Neukrug said his department is “recognizing a stronger need to move toward mitigation, but we serve a customer base, and we need to be able to adapt. For example, adapting costs us a quarter-billion dollars in new storm-flood relief sewers to handle the new type storms that we’re getting.” On the other hand, he said, mitigation “is what we should have been doing for the last 50 years.”

Water and wastewater utilities account for only 3% of all energy use in the United States, according to EPA. Nevertheless, when it comes to reducing greenhouse gas emissions, “every little bit counts,” Shapiro said, “and we think there are opportunities that are smart in terms of good business practice, as well as reducing carbon emissions, that utilities can examine and increasingly will be driven to do.”

These include taking energy-conservation measures and generating energy for use onsite by capturing methane gas produced in wastewater treatment. “Drinking water and wastewater treatment facilities have the potential to achieve 15–30 percent energy savings … by implementing energy conservation measures alone, and even more with on-site energy generation,” the document notes.

Reducing water utilities’ contribution to greenhouse gas emissions should be as immediate a goal as adapting to climate-change impacts, said Dirk Apgar, project manager in the King County (Wash.) Wastewater Treatment Division. “One of our obligations is being a part of the solution and not just adapting to the problem that’s coming,” he said. Taking into account the wastewater utility’s contribution to climate change “is becoming a routine part of our decision-making in King County,” he said.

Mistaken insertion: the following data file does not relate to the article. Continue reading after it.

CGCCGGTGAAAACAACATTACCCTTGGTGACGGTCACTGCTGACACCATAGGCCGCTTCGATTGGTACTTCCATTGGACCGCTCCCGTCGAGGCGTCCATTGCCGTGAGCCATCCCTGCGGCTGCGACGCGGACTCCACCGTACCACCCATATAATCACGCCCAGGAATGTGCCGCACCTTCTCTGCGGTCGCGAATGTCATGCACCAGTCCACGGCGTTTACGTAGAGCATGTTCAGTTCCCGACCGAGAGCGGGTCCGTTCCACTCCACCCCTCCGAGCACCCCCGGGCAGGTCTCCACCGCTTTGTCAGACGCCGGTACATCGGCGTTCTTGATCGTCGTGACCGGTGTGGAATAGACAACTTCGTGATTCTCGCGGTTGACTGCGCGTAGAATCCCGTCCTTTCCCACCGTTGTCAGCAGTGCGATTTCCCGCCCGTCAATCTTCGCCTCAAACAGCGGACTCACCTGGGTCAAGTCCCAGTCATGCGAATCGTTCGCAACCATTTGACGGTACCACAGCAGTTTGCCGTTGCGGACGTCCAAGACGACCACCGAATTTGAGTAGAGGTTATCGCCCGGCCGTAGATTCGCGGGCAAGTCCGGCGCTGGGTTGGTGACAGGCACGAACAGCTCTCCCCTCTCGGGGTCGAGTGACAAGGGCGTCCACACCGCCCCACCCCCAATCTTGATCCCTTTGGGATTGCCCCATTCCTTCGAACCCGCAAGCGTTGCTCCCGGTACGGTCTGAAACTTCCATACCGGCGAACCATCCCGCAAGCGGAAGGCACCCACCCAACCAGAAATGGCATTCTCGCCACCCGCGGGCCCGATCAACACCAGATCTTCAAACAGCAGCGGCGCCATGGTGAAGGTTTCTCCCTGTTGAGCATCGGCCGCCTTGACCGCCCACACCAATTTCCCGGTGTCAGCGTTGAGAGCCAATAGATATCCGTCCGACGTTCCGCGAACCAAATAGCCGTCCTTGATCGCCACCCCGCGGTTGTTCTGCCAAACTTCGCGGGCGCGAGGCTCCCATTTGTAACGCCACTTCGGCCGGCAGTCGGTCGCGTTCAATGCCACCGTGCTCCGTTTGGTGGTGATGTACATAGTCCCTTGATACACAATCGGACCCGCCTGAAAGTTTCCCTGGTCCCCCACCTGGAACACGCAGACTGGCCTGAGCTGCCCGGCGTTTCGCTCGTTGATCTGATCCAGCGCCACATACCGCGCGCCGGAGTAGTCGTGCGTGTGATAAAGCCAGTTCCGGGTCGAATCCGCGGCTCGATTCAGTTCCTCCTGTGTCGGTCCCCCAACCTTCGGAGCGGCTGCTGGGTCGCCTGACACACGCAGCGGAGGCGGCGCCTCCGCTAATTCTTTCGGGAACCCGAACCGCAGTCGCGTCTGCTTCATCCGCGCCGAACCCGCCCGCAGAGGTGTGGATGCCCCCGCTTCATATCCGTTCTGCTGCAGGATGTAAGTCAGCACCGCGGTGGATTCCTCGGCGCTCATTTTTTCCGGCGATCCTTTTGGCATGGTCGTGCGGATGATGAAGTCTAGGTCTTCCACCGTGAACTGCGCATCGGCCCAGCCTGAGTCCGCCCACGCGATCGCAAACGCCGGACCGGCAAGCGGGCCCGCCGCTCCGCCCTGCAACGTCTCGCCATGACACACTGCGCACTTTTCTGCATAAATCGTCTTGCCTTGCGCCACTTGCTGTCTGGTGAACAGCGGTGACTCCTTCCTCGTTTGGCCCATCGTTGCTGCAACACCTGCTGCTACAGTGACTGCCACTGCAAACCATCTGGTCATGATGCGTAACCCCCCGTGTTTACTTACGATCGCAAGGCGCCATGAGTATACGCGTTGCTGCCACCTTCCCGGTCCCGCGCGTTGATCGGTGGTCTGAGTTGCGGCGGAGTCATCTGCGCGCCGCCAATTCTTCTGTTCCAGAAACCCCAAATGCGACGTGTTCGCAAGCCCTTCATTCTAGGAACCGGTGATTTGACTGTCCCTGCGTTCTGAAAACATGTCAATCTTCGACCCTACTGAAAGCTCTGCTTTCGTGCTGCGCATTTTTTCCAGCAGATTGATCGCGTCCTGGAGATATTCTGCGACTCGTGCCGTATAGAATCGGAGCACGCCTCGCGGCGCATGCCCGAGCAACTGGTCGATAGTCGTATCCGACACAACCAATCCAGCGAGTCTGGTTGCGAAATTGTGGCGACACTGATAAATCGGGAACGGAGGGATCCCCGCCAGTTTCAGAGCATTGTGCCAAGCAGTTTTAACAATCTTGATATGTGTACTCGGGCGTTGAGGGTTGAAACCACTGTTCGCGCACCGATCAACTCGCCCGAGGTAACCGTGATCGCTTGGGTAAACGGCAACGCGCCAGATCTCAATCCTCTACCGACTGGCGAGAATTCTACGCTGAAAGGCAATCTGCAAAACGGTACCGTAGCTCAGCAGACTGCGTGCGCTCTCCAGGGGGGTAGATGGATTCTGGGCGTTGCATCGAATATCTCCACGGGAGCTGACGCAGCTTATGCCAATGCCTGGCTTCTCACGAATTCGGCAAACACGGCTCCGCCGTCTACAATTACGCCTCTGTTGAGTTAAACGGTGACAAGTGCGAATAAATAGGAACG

One observer said EPA’s draft strategy places undue emphasis on adaptation, as opposed to mitigation, while overlooking a potentially more comprehensive approach. “The strategy is really good at explaining how climate change affects the water program, but the issue of how the water program affects climate change is maybe of even more importance,” said Norman E. LeBlanc, director of water quality at Hampton Roads Sanitation District in Virginia Beach, Va.

“The Clean Water Act is one of the most carbon-intensive environmental acts in the way it approaches pollution control, with the issues of nutrients and the push toward nutrient removal at [treatment plants] versus nonpoint sources,” LeBlanc said. “There is a carbon price for that. The pounds of carbon emitted per pound of nitrogen removed is a factor that needs to be brought into the decision-making process. … Energy efficiency is important, and adaptation is important, but there’s a third, overarching issue of rethinking the way we do the business of environmental protection that emphasizes maximizing net environmental gain.”

While agreeing that this is a valid point, Shapiro urged caution in evaluating both old and new approaches. “I think one of the metrics by which a number of regulatory programs … will be judged by in the future will be impacts on energy use and, particularly, on carbon impacts,” he said. “That’s going to be a factor in decision-making, both directly and indirectly, but the other point is that we’re pretty creative as a country … so given a correct understanding of the challenges and opportunities, I’m sure we’ll identify ways of doing things that make more sense in a carbon-constrained world.”